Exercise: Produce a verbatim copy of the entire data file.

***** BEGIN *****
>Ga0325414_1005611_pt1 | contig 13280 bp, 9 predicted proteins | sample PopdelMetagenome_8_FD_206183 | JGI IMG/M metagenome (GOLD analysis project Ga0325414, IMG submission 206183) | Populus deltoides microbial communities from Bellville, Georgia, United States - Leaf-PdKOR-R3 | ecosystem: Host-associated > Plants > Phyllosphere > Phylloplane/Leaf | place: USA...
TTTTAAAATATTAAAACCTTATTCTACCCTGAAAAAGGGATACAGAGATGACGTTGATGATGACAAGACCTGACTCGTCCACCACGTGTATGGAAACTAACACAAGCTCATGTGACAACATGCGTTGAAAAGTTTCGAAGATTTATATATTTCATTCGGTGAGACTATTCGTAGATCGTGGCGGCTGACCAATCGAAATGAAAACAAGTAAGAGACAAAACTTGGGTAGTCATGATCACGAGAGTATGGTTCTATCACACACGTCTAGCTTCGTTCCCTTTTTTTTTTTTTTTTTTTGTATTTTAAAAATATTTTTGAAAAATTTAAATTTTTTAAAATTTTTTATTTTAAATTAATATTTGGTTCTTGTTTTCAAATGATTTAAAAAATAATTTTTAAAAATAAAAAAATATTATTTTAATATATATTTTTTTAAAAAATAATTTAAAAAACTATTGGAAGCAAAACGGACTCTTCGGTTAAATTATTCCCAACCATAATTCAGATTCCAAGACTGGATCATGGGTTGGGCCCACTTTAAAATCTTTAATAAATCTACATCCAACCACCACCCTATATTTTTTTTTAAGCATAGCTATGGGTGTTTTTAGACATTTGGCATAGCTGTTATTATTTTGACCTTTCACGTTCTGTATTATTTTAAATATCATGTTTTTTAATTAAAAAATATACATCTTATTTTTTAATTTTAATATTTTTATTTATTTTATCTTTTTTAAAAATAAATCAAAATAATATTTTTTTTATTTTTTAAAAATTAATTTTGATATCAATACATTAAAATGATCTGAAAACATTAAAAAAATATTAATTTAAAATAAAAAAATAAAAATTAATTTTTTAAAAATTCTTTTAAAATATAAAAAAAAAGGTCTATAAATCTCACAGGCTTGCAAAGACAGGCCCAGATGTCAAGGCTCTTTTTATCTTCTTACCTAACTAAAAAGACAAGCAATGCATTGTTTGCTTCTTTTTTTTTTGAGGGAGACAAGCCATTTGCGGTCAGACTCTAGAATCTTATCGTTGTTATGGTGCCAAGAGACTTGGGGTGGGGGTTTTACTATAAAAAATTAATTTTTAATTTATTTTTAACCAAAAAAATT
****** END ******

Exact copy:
>Ga0325414_1005611_pt1 | contig 13280 bp, 9 predicted proteins | sample PopdelMetagenome_8_FD_206183 | JGI IMG/M metagenome (GOLD analysis project Ga0325414, IMG submission 206183) | Populus deltoides microbial communities from Bellville, Georgia, United States - Leaf-PdKOR-R3 | ecosystem: Host-associated > Plants > Phyllosphere > Phylloplane/Leaf | place: USA...
TTTTAAAATATTAAAACCTTATTCTACCCTGAAAAAGGGATACAGAGATGACGTTGATGATGACAAGACCTGACTCGTCCACCACGTGTATGGAAACTAACACAAGCTCATGTGACAACATGCGTTGAAAAGTTTCGAAGATTTATATATTTCATTCGGTGAGACTATTCGTAGATCGTGGCGGCTGACCAATCGAAATGAAAACAAGTAAGAGACAAAACTTGGGTAGTCATGATCACGAGAGTATGGTTCTATCACACACGTCTAGCTTCGTTCCCTTTTTTTTTTTTTTTTTTTGTATTTTAAAAATATTTTTGAAAAATTTAAATTTTTTAAAATTTTTTATTTTAAATTAATATTTGGTTCTTGTTTTCAAATGATTTAAAAAATAATTTTTAAAAATAAAAAAATATTATTTTAATATATATTTTTTTAAAAAATAATTTAAAAAACTATTGGAAGCAAAACGGACTCTTCGGTTAAATTATTCCCAACCATAATTCAGATTCCAAGACTGGATCATGGGTTGGGCCCACTTTAAAATCTTTAATAAATCTACATCCAACCACCACCCTATATTTTTTTTTAAGCATAGCTATGGGTGTTTTTAGACATTTGGCATAGCTGTTATTATTTTGACCTTTCACGTTCTGTATTATTTTAAATATCATGTTTTTTAATTAAAAAATATACATCTTATTTTTTAATTTTAATATTTTTATTTATTTTATCTTTTTTAAAAATAAATCAAAATAATATTTTTTTTATTTTTTAAAAATTAATTTTGATATCAATACATTAAAATGATCTGAAAACATTAAAAAAATATTAATTTAAAATAAAAAAATAAAAATTAATTTTTTAAAAATTCTTTTAAAATATAAAAAAAAAGGTCTATAAATCTCACAGGCTTGCAAAGACAGGCCCAGATGTCAAGGCTCTTTTTATCTTCTTACCTAACTAAAAAGACAAGCAATGCATTGTTTGCTTCTTTTTTTTTTGAGGGAGACAAGCCATTTGCGGTCAGACTCTAGAATCTTATCGTTGTTATGGTGCCAAGAGACTTGGGGTGGGGGTTTTACTATAAAAAATTAATTTTTAATTTATTTTTAACCAAAAAAATT